Lehigh University
The Vault at PfaffsAn Archive of Art and Literature by the Bohemians of Antebellum New York
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Text for Page 045 [12-14-1858]

no apparent progress taught me to feel for
him.   He spoke with no spark of envy of Hart &
Mapother�s superior good fortune.  I produced the
rum (which he mixed for himself, weak and sweet)
and we sat till the dull, wet foggy day grew dark
outside my tunnelish attic-window.   Then he left, de-
signing to leave town to-morrow, dropping in at Royal�s,
Morrisania, on his way to West Chester.   I sat thin-
king of old Holtein days and of many things till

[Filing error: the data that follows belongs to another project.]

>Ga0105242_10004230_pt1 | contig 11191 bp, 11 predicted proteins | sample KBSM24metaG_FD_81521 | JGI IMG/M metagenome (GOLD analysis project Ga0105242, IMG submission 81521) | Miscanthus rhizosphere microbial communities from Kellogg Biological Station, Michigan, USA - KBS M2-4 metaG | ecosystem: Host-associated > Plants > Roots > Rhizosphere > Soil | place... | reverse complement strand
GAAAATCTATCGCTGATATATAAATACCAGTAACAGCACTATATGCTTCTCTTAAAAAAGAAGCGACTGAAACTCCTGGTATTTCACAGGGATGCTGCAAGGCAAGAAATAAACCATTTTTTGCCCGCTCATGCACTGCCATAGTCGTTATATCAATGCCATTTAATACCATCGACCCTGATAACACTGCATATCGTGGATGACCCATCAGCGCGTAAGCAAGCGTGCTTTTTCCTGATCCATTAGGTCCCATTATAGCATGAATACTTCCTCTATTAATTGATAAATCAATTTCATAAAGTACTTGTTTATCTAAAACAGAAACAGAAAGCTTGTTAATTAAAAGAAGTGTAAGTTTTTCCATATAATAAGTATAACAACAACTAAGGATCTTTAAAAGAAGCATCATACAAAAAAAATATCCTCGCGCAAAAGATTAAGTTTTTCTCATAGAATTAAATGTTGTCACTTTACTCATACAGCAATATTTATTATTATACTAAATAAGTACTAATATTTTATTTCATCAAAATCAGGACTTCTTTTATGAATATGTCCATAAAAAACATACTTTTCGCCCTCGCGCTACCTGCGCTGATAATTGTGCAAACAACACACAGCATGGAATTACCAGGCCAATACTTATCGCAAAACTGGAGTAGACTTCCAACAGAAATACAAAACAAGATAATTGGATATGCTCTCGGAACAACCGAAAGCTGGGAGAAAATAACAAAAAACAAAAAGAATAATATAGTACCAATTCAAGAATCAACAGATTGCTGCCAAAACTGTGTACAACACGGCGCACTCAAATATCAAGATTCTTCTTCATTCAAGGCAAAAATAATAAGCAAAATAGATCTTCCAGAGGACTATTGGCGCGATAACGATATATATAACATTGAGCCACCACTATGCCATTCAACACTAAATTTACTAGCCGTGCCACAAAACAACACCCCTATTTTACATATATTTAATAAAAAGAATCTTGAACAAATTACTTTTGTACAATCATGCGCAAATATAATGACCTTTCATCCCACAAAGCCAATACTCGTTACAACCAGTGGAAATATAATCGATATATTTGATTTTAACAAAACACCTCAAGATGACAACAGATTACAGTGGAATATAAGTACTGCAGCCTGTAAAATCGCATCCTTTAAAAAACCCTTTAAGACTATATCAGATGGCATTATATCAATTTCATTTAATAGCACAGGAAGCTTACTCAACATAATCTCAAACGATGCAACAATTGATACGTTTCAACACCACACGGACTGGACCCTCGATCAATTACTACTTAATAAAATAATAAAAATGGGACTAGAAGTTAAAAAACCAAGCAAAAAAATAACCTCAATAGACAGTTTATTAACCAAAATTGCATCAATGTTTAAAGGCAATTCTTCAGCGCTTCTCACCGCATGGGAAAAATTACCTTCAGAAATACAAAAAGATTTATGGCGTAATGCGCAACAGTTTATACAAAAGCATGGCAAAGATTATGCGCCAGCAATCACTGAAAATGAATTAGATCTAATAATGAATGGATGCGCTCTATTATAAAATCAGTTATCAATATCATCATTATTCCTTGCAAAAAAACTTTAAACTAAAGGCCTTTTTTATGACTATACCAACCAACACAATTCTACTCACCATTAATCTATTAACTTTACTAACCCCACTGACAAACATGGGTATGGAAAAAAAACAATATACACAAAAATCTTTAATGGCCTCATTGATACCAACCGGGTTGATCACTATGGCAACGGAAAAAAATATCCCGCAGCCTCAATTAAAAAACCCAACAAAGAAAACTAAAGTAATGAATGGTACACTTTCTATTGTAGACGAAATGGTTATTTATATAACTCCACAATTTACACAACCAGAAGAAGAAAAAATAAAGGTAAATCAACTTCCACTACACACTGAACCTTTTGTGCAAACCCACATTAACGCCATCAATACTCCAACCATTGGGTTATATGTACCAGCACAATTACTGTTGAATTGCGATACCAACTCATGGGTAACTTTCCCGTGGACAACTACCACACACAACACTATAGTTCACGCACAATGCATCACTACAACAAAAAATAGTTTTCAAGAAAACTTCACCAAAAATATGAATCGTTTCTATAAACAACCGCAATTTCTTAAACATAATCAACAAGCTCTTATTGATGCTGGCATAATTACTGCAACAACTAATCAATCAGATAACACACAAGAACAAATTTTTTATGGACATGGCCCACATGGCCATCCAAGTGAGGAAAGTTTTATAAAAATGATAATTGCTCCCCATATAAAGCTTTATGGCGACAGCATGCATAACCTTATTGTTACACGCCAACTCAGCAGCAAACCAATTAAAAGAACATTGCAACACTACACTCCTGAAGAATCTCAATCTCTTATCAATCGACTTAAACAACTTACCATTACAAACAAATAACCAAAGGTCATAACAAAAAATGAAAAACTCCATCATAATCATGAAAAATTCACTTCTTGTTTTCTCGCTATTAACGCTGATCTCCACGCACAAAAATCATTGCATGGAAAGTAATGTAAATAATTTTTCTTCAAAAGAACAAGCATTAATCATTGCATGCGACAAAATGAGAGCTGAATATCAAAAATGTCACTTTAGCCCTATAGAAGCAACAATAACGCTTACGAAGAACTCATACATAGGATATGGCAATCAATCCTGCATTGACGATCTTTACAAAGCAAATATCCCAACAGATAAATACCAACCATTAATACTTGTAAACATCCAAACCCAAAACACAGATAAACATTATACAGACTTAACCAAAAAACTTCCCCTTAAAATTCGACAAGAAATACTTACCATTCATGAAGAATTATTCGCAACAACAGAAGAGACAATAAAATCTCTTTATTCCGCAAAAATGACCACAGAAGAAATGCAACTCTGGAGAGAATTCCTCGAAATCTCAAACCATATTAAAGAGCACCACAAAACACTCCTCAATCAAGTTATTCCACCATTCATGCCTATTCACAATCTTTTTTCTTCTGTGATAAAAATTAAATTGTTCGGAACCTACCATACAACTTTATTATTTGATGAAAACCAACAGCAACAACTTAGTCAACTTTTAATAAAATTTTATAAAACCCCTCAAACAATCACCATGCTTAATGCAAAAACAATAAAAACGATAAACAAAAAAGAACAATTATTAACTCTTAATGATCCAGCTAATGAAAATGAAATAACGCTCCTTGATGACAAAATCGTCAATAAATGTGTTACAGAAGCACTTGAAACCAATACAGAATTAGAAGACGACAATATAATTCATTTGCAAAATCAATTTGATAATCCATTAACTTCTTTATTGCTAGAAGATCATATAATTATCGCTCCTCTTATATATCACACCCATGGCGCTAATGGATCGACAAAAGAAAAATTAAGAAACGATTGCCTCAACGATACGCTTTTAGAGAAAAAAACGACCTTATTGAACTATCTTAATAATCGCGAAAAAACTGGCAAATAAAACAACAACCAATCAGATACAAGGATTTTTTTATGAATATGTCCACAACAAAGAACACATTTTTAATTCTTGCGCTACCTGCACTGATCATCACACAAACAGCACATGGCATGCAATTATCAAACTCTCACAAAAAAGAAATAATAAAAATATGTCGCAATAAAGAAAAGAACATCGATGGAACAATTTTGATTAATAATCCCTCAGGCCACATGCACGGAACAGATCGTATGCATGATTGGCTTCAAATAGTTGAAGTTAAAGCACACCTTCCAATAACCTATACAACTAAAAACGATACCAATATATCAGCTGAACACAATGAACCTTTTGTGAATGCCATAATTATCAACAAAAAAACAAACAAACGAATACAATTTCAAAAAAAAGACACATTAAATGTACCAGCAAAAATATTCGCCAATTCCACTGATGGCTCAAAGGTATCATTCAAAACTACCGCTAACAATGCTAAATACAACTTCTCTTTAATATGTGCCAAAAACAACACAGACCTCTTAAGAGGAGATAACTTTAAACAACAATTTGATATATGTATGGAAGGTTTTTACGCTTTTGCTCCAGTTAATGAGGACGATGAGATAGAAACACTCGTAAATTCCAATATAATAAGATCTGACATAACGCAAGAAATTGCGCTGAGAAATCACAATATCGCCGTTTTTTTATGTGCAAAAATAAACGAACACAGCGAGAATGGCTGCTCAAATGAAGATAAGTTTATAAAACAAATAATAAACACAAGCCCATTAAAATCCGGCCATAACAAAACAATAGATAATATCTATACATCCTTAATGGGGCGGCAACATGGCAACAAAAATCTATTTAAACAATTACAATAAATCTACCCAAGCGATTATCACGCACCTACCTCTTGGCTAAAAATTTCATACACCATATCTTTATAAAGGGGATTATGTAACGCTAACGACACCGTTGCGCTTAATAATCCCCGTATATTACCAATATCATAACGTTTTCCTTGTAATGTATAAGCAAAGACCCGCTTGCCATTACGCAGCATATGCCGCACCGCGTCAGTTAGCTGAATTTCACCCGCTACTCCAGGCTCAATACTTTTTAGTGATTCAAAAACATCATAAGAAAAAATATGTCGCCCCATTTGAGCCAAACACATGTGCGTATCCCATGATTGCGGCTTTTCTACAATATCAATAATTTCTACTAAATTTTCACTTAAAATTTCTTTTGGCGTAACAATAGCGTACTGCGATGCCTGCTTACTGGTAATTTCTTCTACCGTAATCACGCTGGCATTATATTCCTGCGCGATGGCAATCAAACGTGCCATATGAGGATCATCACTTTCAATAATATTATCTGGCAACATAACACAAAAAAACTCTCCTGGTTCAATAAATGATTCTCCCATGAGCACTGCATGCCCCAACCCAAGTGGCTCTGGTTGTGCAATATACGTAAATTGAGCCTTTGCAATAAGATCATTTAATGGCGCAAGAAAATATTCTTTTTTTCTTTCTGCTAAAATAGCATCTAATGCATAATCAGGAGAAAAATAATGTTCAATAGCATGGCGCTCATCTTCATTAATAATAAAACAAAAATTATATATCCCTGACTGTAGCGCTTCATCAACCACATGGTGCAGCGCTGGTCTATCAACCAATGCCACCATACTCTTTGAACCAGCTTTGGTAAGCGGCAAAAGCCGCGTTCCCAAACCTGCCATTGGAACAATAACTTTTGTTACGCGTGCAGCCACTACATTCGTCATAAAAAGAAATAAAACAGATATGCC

the supper-bell rang, and then worked all the evening.
  15.  Wednesday.  Letters from Fred & Edward Great-
batch or as they now write themselves � Bristol.  Thanks
for papers � talk of �crops� � they have rented, mutually,
75 acres, for next year and bought a team of 3 year-old
horses � are going to work on new railroad during the
winter � so end my �nervues,� as Fred spells it.   Good
fellows, I hope, and good to their mother.  She set �em
to writing, I know.   Poor half-sister Mary Anne,
out on that cursed Illinois prairie which killed your
husband, how you must think of kindly old England
sometimes! � of your youthful hopes, of pleasant Oxford
days, of Greatbatchs many, many shifts and trials �
of your weary four or five crossings of the pitiless Atlan-
tic which lies between you and the old home you will pro-
bably never see more!   Yours is a sad lot.  But
then you love your boys and want to be with them.  I
wish � oh! how I wish I were a success � not for
my own sake, altogether.   Daily necessity, the struggle               
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